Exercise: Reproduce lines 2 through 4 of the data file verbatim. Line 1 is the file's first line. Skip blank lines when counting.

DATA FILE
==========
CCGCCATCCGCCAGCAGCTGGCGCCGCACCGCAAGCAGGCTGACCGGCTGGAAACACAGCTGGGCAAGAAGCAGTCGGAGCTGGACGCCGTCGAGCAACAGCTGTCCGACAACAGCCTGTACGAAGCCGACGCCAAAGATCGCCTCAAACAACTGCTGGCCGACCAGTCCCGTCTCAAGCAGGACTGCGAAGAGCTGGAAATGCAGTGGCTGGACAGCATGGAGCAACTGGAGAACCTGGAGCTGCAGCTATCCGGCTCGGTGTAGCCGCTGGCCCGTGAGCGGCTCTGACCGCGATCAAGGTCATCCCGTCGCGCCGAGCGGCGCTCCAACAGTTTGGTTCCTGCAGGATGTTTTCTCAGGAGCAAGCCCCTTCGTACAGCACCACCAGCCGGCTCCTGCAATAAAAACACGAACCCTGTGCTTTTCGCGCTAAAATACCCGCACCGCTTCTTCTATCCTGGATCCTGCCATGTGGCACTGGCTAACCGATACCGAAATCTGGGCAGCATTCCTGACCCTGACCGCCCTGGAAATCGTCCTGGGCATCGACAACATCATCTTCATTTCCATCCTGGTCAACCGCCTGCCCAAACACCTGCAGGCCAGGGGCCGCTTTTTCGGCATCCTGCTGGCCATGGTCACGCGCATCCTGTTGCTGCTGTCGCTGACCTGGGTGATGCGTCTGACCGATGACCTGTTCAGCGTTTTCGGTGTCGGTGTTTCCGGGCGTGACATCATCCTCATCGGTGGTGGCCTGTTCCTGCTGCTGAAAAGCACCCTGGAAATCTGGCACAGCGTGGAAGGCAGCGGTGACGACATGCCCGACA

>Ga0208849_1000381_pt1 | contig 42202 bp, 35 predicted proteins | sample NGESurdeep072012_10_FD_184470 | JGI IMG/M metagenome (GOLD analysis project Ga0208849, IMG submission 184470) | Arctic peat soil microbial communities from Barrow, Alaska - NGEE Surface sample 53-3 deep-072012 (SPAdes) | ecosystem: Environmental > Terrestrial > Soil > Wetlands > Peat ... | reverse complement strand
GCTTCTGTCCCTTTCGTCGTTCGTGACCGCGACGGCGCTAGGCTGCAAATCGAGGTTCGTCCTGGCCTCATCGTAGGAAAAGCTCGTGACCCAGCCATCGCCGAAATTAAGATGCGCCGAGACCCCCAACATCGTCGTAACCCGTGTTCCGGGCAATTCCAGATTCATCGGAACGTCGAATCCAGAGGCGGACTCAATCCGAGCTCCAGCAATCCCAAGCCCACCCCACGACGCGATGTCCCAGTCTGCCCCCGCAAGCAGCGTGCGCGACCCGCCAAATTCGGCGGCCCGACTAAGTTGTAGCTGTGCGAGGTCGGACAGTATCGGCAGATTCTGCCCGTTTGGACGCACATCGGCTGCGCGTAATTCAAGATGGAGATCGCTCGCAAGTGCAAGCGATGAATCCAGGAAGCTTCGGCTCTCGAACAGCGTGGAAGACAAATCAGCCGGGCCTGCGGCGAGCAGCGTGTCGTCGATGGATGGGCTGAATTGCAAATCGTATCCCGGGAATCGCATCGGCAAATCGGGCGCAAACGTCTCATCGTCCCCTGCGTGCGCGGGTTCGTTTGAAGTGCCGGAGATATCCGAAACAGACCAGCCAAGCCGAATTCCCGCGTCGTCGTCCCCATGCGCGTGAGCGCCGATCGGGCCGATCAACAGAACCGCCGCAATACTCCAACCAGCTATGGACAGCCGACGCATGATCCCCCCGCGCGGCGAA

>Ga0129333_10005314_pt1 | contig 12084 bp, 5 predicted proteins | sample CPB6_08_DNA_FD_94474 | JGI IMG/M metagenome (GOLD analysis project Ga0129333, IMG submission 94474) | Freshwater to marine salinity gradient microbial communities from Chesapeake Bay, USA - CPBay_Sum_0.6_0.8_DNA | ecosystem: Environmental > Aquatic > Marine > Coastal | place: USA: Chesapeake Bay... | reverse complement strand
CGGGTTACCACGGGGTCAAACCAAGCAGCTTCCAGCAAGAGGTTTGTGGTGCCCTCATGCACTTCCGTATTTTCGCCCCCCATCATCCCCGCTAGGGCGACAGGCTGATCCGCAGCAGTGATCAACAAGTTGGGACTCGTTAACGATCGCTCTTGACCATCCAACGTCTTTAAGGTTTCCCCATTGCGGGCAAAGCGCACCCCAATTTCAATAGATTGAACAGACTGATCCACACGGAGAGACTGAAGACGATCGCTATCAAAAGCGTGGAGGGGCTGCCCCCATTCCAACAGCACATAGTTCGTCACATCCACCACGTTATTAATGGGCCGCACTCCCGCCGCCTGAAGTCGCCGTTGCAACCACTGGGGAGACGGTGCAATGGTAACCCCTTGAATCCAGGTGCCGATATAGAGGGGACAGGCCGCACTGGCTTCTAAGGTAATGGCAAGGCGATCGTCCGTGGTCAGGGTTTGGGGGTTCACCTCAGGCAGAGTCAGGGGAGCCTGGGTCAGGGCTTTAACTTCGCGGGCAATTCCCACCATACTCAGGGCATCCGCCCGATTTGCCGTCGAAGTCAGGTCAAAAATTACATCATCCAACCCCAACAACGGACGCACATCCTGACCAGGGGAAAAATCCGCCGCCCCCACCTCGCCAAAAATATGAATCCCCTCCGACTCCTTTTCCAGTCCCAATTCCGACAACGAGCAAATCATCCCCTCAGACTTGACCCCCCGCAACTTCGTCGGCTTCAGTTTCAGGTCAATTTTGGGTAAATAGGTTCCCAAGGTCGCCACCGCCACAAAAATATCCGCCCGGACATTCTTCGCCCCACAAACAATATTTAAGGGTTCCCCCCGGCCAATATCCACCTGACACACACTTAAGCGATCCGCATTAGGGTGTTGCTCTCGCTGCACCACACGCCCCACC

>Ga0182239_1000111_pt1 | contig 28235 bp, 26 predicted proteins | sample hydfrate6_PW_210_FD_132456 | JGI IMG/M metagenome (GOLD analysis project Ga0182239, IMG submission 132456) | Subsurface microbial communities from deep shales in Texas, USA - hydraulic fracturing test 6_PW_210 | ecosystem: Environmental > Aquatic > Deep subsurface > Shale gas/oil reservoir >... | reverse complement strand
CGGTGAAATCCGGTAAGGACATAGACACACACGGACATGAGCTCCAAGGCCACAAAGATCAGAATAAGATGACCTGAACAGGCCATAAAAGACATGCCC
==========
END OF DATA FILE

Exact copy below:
>Ga0208849_1000381_pt1 | contig 42202 bp, 35 predicted proteins | sample NGESurdeep072012_10_FD_184470 | JGI IMG/M metagenome (GOLD analysis project Ga0208849, IMG submission 184470) | Arctic peat soil microbial communities from Barrow, Alaska - NGEE Surface sample 53-3 deep-072012 (SPAdes) | ecosystem: Environmental > Terrestrial > Soil > Wetlands > Peat ... | reverse complement strand
GCTTCTGTCCCTTTCGTCGTTCGTGACCGCGACGGCGCTAGGCTGCAAATCGAGGTTCGTCCTGGCCTCATCGTAGGAAAAGCTCGTGACCCAGCCATCGCCGAAATTAAGATGCGCCGAGACCCCCAACATCGTCGTAACCCGTGTTCCGGGCAATTCCAGATTCATCGGAACGTCGAATCCAGAGGCGGACTCAATCCGAGCTCCAGCAATCCCAAGCCCACCCCACGACGCGATGTCCCAGTCTGCCCCCGCAAGCAGCGTGCGCGACCCGCCAAATTCGGCGGCCCGACTAAGTTGTAGCTGTGCGAGGTCGGACAGTATCGGCAGATTCTGCCCGTTTGGACGCACATCGGCTGCGCGTAATTCAAGATGGAGATCGCTCGCAAGTGCAAGCGATGAATCCAGGAAGCTTCGGCTCTCGAACAGCGTGGAAGACAAATCAGCCGGGCCTGCGGCGAGCAGCGTGTCGTCGATGGATGGGCTGAATTGCAAATCGTATCCCGGGAATCGCATCGGCAAATCGGGCGCAAACGTCTCATCGTCCCCTGCGTGCGCGGGTTCGTTTGAAGTGCCGGAGATATCCGAAACAGACCAGCCAAGCCGAATTCCCGCGTCGTCGTCCCCATGCGCGTGAGCGCCGATCGGGCCGATCAACAGAACCGCCGCAATACTCCAACCAGCTATGGACAGCCGACGCATGATCCCCCCGCGCGGCGAA

>Ga0129333_10005314_pt1 | contig 12084 bp, 5 predicted proteins | sample CPB6_08_DNA_FD_94474 | JGI IMG/M metagenome (GOLD analysis project Ga0129333, IMG submission 94474) | Freshwater to marine salinity gradient microbial communities from Chesapeake Bay, USA - CPBay_Sum_0.6_0.8_DNA | ecosystem: Environmental > Aquatic > Marine > Coastal | place: USA: Chesapeake Bay... | reverse complement strand